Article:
Gene recognition is one of the must important problems in computational molecular biology. Previous attempts to solve this problem were based on statistics, and applications of combinatorial methods fur gene recognition were almost unexplored. Recent advances in large-scale cDNA sequencing open a way toward a new approach to gene recognition that uses previously sequenced genes as a clue for recognition of newly sequenced genes. This paper describes a spliced alignment algorithm and software tool that explores all possible exon assemblies in polynomial time and finds the multiexon structure with the best fit to a related protein. Unlike other existing methods, the algorithm successfully recognizes genes even in the case of short exons or exons with unusual codon usage; we also report correct assemblies for genes with more than 10 exons. On a test sample of human genes with known mammalian relatives, the average correlation between the predicted and actual proteins was 99%. The algorithm correctly reconstructed 87% of genes and the rare discrepancies between the predicted and real exon-intron structures were caused either by short (less than 5 amino acids) initial/terminal exons or by alternative splicing. Moreover, the algorithm predicts human genes reasonably well when the homologous protein is nonvertebrate or even prokaryotic. The surprisingly good performance of the method was confirmed by extensive simulations: in particular, with target proteins at 160 accepted point mutations (PAM) (25% similarity), the correlation between the predicted and actual genes was still as high as 95%.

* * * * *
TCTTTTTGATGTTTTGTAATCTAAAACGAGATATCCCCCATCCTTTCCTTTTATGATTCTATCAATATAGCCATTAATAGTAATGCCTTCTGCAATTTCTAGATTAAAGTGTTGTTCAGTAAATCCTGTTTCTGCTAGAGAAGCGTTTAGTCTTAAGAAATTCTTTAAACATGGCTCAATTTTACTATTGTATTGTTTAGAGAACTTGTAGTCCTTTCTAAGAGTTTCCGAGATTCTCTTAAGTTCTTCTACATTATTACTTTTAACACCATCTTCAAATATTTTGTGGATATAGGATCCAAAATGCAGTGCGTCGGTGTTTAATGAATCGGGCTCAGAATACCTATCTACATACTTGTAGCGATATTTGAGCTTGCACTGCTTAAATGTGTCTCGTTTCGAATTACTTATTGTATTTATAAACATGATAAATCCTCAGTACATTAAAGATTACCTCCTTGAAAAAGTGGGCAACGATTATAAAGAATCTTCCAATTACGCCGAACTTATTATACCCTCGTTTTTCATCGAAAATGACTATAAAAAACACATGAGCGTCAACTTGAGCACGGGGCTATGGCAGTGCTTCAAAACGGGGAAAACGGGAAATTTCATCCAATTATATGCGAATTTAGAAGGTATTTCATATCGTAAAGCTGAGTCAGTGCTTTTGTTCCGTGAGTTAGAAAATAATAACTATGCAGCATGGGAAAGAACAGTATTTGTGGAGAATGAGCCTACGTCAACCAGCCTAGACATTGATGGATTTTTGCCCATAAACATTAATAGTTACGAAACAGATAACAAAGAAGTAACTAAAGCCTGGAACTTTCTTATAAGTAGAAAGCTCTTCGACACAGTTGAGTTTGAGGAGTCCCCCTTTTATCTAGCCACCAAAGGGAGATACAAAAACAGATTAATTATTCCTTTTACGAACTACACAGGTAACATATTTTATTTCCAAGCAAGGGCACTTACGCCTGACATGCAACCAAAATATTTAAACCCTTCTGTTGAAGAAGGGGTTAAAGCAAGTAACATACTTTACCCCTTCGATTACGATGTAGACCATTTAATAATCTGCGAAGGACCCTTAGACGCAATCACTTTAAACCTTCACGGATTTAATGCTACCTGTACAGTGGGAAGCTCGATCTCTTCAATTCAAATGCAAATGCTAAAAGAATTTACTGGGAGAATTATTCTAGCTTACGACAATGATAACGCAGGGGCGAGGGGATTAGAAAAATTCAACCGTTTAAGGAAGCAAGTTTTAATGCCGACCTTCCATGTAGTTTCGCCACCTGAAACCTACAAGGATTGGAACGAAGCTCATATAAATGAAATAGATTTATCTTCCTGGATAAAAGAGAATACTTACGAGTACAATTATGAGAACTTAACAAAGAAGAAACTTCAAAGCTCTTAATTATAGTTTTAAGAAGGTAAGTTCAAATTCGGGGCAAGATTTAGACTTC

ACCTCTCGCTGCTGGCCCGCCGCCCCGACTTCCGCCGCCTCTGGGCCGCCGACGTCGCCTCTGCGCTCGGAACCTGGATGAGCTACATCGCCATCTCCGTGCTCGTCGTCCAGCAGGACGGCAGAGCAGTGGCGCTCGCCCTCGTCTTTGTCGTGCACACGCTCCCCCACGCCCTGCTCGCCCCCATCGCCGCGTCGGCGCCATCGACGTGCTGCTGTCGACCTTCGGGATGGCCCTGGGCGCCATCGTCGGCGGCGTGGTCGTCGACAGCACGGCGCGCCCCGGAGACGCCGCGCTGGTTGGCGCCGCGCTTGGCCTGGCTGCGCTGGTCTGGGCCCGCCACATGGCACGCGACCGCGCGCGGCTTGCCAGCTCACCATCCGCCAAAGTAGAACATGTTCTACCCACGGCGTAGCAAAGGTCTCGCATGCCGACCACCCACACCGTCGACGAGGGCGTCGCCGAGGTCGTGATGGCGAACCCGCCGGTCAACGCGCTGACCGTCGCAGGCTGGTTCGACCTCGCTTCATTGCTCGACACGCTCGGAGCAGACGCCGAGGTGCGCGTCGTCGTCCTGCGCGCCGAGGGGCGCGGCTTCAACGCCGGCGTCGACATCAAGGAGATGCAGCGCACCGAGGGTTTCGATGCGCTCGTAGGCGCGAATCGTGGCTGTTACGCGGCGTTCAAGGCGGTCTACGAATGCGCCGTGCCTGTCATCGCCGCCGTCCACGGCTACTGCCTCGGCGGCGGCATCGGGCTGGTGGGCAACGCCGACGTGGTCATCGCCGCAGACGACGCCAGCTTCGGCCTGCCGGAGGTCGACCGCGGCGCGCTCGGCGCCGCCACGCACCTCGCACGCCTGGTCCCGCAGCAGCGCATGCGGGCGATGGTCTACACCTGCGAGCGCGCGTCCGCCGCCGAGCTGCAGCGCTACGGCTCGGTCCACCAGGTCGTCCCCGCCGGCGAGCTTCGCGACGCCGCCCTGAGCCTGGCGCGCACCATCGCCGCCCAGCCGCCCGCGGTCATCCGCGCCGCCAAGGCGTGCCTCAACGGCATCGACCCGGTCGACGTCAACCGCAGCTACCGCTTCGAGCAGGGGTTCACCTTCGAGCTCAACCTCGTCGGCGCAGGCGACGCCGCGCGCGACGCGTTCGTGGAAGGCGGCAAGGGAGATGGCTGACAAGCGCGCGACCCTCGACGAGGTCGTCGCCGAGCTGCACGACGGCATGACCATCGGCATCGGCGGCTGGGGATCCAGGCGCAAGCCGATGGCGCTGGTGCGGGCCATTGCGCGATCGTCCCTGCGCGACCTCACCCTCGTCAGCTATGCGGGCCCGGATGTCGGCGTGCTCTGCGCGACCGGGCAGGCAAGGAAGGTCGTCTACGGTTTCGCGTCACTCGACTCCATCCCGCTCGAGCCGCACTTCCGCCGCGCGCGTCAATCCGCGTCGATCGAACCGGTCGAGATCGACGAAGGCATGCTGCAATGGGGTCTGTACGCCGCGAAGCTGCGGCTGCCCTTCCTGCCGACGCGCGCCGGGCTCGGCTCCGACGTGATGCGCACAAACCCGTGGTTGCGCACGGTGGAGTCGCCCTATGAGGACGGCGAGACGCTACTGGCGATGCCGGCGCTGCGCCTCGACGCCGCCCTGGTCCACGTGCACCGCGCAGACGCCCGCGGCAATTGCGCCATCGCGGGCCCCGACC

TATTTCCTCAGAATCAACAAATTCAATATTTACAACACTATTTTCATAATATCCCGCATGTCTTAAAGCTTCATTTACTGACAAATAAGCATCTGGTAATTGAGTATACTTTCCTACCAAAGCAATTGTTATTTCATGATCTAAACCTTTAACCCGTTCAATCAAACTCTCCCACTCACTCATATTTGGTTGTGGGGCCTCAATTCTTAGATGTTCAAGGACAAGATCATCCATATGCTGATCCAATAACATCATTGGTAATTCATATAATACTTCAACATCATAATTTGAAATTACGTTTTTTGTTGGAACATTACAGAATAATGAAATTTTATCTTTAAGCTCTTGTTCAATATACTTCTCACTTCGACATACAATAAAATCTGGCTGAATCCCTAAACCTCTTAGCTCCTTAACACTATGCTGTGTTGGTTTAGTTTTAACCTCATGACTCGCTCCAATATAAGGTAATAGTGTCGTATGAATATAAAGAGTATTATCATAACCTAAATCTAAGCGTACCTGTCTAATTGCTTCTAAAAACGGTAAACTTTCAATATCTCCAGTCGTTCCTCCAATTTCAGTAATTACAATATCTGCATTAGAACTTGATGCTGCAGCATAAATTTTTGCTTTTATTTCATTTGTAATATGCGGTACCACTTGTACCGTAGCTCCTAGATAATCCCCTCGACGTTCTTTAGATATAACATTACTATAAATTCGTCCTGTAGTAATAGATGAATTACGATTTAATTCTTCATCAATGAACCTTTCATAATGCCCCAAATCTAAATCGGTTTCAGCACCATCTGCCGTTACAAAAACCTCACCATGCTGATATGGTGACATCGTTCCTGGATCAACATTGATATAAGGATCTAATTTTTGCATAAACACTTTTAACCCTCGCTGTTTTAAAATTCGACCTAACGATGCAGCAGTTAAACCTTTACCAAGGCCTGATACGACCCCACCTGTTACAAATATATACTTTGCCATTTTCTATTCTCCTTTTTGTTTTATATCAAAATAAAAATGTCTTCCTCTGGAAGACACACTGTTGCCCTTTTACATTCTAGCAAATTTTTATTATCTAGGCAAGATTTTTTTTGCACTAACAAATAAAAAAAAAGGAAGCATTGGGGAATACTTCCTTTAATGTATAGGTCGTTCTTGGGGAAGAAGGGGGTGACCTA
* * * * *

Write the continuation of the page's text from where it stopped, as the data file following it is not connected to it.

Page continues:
|Number of pages||6|
|Journal||Proceedings of the National Academy of Sciences of the United States of America|
|Publication status||Published - 20 Aug 1996|